Page:Popular Science Monthly Volume 56.djvu/291

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Moore utters a protest against the egoism or selfishness of our day, and suggests an ideal scheme. The problem of life is defined as being the relation of each individual to the rest of the universe, and is peculiarized by the existence of the social problem involving relations of individuals to each other different from those sustained to the impersonal universe. There are in the nature of living beings the egoistic element, which impels action in behalf of self, and the altruistic element, which prompts or prevents movement out of consideration to others. At present the egoistic element predominates, with results that make a picture far from bright. In the social ideal the strong should supplement the weak as they would like to be supplemented if they were weak; individuals not unequal but diverse may mutualize their efforts to the advantage of all; and each individual should perform in the social economy that function for which he is best fitted, and should receive in return "a graceful equity in the means for satisfying his desires."

Among the books announced for issue soon by Henry Holt & Co. are The Book of Vertebrate Zoölogy, by Prof. J. S. Kingsley, author of The Elements of Comparative Zoölogy, published by the same house, which can be used as a companion to McMurrich's Invertebrate Zoölogy; Elementary Studies in Chemistry, by Prof. Joseph Torrey, of Harvard, which, while it is characterized by the emphasis laid upon quantitative laboratory work in general chemistry, will be a comprehensive textbook on the whole subject; and Moulds, Mildews, and Mushrooms, a guide to the systematic study of the fungi and Mycetozoa and their literature, by Prof. Lucien Underwood, of Columbia University.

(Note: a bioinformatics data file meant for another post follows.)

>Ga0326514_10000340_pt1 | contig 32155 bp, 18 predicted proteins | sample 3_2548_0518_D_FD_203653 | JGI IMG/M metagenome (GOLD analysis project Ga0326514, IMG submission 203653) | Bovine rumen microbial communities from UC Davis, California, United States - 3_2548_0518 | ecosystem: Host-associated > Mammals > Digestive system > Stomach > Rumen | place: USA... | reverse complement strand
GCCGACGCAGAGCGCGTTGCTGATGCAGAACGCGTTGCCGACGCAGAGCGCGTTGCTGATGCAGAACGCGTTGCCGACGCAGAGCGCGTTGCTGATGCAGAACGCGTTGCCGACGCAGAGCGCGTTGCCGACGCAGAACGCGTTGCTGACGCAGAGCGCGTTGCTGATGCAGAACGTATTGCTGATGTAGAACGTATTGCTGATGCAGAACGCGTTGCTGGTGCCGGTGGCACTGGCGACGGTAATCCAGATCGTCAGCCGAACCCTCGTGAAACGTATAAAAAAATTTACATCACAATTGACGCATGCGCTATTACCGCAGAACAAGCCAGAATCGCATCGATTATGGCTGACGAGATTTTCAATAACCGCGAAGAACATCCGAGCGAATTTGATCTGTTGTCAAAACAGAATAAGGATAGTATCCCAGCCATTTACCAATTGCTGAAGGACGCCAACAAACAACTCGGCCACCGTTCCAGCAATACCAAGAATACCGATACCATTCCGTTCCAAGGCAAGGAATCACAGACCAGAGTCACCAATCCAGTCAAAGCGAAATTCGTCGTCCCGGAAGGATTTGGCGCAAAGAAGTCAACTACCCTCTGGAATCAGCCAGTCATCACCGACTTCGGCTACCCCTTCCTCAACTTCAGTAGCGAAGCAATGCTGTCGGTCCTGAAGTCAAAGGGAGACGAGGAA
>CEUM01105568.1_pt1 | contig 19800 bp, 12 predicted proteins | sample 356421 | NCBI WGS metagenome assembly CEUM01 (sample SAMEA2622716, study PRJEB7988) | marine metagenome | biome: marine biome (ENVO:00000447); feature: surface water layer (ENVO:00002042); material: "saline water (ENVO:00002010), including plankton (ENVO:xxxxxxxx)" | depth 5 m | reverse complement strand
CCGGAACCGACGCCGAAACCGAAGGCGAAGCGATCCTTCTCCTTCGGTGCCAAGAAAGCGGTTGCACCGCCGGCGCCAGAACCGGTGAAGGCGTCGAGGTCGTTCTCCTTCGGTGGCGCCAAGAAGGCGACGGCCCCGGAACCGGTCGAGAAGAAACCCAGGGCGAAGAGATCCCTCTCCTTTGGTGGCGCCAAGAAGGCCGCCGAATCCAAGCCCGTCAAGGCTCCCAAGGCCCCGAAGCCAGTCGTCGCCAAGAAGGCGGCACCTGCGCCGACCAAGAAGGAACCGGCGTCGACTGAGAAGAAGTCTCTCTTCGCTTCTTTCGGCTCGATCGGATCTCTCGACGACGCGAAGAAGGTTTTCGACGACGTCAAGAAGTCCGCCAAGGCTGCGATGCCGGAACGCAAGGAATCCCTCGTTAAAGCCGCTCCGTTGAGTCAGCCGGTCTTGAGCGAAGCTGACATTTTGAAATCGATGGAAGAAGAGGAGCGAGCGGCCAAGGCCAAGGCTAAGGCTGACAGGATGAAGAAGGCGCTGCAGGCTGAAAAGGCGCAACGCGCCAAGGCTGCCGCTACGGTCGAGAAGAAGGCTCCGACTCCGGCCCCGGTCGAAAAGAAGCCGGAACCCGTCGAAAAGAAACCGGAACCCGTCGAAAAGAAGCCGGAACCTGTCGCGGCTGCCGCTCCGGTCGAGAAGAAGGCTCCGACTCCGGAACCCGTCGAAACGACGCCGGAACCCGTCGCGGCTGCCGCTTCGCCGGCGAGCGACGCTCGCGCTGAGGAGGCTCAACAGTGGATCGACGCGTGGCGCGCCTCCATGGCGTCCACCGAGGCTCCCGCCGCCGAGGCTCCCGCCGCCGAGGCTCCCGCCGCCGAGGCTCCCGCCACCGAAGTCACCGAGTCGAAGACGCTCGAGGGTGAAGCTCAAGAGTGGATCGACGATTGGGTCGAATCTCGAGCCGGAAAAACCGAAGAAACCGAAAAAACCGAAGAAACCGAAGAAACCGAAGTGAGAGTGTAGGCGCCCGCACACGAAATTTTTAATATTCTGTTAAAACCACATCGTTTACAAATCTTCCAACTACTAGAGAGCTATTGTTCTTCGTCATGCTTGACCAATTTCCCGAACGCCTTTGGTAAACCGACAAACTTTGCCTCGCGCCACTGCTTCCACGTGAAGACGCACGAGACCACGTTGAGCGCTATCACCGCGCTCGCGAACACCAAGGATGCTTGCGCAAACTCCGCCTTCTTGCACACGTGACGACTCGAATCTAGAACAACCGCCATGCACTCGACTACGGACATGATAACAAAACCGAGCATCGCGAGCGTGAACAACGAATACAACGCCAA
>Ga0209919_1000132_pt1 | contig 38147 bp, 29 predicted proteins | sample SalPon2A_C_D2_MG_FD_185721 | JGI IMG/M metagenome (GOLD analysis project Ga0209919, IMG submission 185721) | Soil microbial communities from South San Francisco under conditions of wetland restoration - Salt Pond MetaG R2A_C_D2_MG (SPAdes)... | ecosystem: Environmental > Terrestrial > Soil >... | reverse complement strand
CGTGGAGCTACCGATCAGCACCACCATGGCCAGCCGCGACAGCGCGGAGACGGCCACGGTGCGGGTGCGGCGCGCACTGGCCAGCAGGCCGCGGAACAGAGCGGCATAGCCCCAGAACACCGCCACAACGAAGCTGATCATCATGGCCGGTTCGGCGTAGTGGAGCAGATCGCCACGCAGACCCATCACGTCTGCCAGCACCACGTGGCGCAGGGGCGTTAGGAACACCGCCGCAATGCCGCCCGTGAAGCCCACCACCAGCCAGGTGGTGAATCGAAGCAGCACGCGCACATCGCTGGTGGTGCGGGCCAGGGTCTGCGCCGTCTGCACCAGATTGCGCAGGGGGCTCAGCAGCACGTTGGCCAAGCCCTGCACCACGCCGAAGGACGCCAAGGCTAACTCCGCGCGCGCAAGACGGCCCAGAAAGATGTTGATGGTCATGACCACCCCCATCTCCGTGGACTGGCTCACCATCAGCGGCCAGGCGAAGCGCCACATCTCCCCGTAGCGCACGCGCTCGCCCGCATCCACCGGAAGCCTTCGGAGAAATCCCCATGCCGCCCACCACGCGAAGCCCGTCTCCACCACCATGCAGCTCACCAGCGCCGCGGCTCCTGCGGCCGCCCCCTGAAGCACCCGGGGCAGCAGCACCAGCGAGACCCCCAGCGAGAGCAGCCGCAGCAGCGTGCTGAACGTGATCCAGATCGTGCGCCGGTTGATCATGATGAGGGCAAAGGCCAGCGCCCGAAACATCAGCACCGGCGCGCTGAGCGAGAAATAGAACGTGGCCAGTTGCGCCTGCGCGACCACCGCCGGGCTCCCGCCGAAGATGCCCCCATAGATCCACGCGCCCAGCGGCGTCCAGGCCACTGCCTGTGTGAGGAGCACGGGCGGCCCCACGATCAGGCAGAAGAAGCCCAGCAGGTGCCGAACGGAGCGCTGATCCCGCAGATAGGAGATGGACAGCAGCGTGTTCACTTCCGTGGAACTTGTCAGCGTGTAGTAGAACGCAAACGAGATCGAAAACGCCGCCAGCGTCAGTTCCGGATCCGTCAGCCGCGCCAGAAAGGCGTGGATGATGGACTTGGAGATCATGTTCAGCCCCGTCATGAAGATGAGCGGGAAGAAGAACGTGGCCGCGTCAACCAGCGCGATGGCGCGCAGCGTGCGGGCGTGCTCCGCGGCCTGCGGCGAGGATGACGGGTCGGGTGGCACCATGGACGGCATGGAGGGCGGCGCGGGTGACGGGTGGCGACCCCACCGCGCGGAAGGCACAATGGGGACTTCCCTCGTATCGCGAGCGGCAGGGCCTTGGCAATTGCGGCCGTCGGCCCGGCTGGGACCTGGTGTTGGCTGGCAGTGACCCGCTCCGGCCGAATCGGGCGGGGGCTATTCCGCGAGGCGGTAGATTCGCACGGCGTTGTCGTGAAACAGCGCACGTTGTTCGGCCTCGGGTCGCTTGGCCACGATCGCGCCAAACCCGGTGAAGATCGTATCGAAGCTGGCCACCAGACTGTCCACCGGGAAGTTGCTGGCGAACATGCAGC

Miss Cornelia E. Horsford, being interested in the question of the origin of certain ancient ruins situated on the Charles River, Mass., and elsewhere in America, which were discovered by the late Prof. E. N. Horsford and were believed by him to be relics of the settlements formed by the Norsemen in the tenth century, commissioned Mr. Thorstein Erlingsson to examine for comparison certain ancient dwellings in Iceland, in the summer of 1895. The inquiries assigned to him related to the method of construction of the long houses, square buildings, hillside cots with pavements, mounds, things and doom rings, irrigation and drainage, ditches, river dams, hithes and ship docks, or nauts, grave-hills, and forts. The results of the study are given, with illustrations, in a small book. Ruins of the Saga Times, by Thorstein Erlingsson. (Published by David Nutt, London.) Mr. Erlingsson's report is supplemented by an outline of already ascertained knowledge regarding early Scandinavian home building, derived from previous excavations and investigations furnished by F. T. Norris and Jön Stefánsson, and a summary in French by M. E. D. Grand.

The Quarterly Journal of the Anthropological Institute of Great Britain and Ireland was issued during the thirty-seven years from the beginning of 1871 in the form styled demi-octavo. The small pages of this size entailed some inconveniences, especially when ample plates and tables were needed for illustration. With the double number (August and November, 1898) a new series was begun, in the form styled imperial octavo, with a page considerably larger than in the old form and corresponding in size with the important publications of some of the continental societies of Europe. This number contains the proceedings of seven meetings of the society and important anthropological articles, some of them on American subjects. Among them is a criticism, by Prof. W. Z. Ripley, on Deniker's Classification of the Races of Europe.

In How to Swim (Putnams, $1) Captain Davis Dalton, Chief Inspector of the United States Volunteer Life-Saving Corps, gives a practical treatise upon the art of natation, together with instruction as to the best methods of saving persons imperiled in the water and of resuscitating persons apparently drowned. The treatise covers every branch of the art, and abounds in cautions in connection with nearly every topic, against the mistakes that may arise from timidity or the carelessness of over-confidence. The author holds that swimming is an art to be acquired and learned like other athletic arts, al-